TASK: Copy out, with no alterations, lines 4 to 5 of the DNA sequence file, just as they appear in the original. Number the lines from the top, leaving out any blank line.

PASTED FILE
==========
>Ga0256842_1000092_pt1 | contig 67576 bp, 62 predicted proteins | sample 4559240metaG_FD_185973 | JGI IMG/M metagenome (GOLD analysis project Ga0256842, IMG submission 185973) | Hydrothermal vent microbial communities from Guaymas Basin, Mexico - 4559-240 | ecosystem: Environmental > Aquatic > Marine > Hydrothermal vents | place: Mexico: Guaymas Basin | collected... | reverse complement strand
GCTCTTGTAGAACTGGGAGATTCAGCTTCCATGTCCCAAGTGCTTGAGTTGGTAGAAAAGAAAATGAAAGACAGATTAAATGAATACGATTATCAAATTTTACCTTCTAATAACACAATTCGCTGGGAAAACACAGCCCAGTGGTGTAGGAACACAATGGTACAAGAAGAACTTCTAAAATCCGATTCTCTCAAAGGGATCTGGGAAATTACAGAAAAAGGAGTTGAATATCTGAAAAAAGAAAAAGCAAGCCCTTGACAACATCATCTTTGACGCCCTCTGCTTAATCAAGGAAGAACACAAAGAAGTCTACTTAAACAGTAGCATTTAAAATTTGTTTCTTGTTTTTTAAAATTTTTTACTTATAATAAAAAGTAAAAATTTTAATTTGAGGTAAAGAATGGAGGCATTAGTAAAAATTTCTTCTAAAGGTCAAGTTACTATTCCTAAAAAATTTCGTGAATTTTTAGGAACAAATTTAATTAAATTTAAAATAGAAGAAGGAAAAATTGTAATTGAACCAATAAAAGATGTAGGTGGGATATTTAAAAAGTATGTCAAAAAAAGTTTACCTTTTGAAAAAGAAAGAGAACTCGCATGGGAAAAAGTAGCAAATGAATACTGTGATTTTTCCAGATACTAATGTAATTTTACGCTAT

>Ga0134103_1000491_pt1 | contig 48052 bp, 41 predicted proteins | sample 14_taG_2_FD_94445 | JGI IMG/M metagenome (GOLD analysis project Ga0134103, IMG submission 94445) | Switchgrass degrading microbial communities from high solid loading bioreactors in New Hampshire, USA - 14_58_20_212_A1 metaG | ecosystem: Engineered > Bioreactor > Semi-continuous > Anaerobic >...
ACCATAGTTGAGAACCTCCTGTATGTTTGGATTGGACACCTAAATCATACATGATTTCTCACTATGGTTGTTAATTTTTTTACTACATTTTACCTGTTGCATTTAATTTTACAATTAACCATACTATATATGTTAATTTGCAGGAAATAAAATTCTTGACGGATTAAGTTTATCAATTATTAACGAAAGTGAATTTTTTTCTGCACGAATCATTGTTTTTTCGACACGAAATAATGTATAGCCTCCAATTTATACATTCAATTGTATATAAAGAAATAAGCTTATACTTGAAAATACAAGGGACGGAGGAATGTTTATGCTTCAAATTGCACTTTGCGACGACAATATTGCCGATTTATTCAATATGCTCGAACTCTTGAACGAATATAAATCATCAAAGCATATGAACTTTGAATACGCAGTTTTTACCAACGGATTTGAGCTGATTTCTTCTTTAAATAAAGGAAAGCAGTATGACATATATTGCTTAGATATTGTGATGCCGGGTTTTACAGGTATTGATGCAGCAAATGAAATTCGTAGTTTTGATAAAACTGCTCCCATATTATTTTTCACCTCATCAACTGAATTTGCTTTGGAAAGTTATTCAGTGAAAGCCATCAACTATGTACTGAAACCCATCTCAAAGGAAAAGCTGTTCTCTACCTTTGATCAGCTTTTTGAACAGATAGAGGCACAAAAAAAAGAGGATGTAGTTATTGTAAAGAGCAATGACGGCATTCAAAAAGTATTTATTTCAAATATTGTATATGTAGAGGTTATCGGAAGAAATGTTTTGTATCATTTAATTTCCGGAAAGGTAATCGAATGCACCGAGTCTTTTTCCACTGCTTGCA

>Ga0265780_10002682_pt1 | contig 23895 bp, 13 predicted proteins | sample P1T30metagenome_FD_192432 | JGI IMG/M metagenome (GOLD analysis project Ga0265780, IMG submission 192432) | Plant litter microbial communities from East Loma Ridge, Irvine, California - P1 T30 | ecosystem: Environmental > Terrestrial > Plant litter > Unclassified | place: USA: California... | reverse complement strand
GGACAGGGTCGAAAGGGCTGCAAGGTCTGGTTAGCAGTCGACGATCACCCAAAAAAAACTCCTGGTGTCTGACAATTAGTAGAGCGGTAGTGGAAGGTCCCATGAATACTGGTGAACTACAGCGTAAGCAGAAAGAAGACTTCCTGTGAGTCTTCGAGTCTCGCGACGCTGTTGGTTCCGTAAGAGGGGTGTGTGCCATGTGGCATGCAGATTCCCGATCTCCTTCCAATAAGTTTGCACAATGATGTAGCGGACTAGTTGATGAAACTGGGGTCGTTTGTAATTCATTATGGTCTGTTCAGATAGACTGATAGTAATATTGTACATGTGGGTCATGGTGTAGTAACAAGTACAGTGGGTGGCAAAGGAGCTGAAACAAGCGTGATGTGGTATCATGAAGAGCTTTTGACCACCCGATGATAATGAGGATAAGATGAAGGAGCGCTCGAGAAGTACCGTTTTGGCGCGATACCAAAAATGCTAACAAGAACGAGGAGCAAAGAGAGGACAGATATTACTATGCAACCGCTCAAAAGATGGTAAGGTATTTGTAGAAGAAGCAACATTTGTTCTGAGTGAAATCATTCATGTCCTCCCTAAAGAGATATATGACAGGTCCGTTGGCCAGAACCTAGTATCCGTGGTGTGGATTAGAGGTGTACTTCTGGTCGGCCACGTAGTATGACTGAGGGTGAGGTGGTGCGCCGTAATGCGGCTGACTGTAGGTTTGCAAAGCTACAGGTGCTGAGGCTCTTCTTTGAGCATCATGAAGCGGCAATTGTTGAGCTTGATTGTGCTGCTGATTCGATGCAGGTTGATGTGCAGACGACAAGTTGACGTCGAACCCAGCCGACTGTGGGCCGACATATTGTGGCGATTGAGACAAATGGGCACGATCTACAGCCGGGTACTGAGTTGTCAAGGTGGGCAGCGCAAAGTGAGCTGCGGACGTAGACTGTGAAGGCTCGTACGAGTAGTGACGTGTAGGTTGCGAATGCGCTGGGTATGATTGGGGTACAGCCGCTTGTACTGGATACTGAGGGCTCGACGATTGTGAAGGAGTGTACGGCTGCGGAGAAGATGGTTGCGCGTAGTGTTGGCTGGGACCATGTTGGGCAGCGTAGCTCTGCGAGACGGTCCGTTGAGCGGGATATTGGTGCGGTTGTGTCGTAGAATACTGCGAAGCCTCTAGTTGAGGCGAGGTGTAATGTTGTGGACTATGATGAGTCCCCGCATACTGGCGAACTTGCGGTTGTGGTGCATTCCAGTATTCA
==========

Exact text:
ACCATAGTTGAGAACCTCCTGTATGTTTGGATTGGACACCTAAATCATACATGATTTCTCACTATGGTTGTTAATTTTTTTACTACATTTTACCTGTTGCATTTAATTTTACAATTAACCATACTATATATGTTAATTTGCAGGAAATAAAATTCTTGACGGATTAAGTTTATCAATTATTAACGAAAGTGAATTTTTTTCTGCACGAATCATTGTTTTTTCGACACGAAATAATGTATAGCCTCCAATTTATACATTCAATTGTATATAAAGAAATAAGCTTATACTTGAAAATACAAGGGACGGAGGAATGTTTATGCTTCAAATTGCACTTTGCGACGACAATATTGCCGATTTATTCAATATGCTCGAACTCTTGAACGAATATAAATCATCAAAGCATATGAACTTTGAATACGCAGTTTTTACCAACGGATTTGAGCTGATTTCTTCTTTAAATAAAGGAAAGCAGTATGACATATATTGCTTAGATATTGTGATGCCGGGTTTTACAGGTATTGATGCAGCAAATGAAATTCGTAGTTTTGATAAAACTGCTCCCATATTATTTTTCACCTCATCAACTGAATTTGCTTTGGAAAGTTATTCAGTGAAAGCCATCAACTATGTACTGAAACCCATCTCAAAGGAAAAGCTGTTCTCTACCTTTGATCAGCTTTTTGAACAGATAGAGGCACAAAAAAAAGAGGATGTAGTTATTGTAAAGAGCAATGACGGCATTCAAAAAGTATTTATTTCAAATATTGTATATGTAGAGGTTATCGGAAGAAATGTTTTGTATCATTTAATTTCCGGAAAGGTAATCGAATGCACCGAGTCTTTTTCCACTGCTTGCA

>Ga0265780_10002682_pt1 | contig 23895 bp, 13 predicted proteins | sample P1T30metagenome_FD_192432 | JGI IMG/M metagenome (GOLD analysis project Ga0265780, IMG submission 192432) | Plant litter microbial communities from East Loma Ridge, Irvine, California - P1 T30 | ecosystem: Environmental > Terrestrial > Plant litter > Unclassified | place: USA: California... | reverse complement strand